Jackie Kaulitz

Puritan Board Freshman
I buy to-die-for books, anything that isn't available on ebooks, and books that I plan to loan out to others in print. Everything else, I try to buy in ebooks for the following reasons:

- Space. I realized my library is costing me an extra room of rented space, so I've been moving towards ebooks for that reason. Instead of a 2 bedroom apartment, I could fit into 1 bedroom if I don't buy all print books. That's often $300-500/mo savings. I could buy a lot of books for that much! :D

- Quoting. When researching, writing papers, preparing bible studies/sermons etc it is very helpful to be able to copy/paste quotes from ebooks and not have to re-type them! This is great for sharing paragraphs from a book with friends.

- Access. I can have all my books with me at all times. So I can pull up a book and have instant access whenever I need to reference something. It's on my phone, ipad, laptop and computer. So, wherever I am, I have all 70lbs of Calvin's Commentaries with me at all times. Plus the Institutes, Confessions, Bible Versions, and other Commentaries. Very useful to have with me at all times and not have to lug 10 books with me when I travel. :D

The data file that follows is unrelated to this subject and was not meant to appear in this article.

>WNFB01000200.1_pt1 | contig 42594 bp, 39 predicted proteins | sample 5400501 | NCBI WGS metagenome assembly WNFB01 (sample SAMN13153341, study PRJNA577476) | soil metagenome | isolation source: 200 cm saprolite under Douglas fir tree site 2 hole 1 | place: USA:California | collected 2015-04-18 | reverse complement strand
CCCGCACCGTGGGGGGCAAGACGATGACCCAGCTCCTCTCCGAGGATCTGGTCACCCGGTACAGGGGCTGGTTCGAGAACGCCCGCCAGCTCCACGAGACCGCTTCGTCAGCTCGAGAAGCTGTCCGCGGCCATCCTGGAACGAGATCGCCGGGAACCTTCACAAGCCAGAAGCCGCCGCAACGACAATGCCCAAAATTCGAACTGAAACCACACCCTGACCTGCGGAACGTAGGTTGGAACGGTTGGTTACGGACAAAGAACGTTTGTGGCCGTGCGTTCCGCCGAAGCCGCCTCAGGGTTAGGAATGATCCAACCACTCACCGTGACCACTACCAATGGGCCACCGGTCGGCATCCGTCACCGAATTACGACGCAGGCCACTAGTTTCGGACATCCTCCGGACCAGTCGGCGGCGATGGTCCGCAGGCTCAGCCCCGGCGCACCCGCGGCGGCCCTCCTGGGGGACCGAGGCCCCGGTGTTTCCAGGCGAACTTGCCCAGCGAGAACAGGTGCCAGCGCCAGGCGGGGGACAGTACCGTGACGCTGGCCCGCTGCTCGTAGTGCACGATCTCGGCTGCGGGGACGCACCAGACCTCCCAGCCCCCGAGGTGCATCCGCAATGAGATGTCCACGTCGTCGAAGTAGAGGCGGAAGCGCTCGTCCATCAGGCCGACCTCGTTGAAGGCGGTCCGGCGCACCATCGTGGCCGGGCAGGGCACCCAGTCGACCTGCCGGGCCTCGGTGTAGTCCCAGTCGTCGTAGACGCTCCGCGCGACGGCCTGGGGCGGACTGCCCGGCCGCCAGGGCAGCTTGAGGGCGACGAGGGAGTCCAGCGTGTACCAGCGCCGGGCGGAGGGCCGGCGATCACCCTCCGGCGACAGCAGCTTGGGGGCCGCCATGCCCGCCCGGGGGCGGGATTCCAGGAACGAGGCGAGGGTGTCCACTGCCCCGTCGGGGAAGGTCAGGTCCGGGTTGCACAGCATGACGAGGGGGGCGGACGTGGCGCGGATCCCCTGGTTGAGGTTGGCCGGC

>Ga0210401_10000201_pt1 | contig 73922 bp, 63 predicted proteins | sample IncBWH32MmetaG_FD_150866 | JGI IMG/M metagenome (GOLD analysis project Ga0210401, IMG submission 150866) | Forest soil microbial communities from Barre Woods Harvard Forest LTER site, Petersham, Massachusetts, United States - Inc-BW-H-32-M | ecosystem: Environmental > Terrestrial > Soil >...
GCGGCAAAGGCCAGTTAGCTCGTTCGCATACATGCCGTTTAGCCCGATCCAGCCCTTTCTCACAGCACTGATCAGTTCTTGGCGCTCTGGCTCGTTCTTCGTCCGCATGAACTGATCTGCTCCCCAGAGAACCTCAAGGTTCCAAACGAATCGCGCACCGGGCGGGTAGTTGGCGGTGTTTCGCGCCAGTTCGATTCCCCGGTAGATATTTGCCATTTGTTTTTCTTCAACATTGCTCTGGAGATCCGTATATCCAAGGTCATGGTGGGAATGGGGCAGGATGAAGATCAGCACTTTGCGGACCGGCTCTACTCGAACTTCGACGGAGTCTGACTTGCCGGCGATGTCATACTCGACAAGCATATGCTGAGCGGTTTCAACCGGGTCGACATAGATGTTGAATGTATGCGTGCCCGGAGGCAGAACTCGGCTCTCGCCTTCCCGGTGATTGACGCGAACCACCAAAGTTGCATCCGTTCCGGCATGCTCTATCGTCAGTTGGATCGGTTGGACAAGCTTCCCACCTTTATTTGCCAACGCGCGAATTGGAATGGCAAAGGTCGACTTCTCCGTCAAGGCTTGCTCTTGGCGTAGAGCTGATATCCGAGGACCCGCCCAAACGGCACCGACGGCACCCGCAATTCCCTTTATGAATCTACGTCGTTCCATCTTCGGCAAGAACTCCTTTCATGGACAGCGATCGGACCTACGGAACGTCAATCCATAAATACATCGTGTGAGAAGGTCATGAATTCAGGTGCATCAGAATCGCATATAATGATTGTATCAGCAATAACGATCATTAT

- Re-Highlighting. With difficult to understand books, I find that on the first read, I might highlight everything. But on the second read, as my knowledge grows, I might only highlight half of what I previously highlighted. It's helpful to have ebooks, because I can start the whole book over blank, as if I had never highlighted it before. With a print book, once I highlight it, I would need to buy a new book to start with a blank slate. With the ebook, I just reload it without highlights! It's like reading the same book fresh again!
 

Somerset

Puritan Board Junior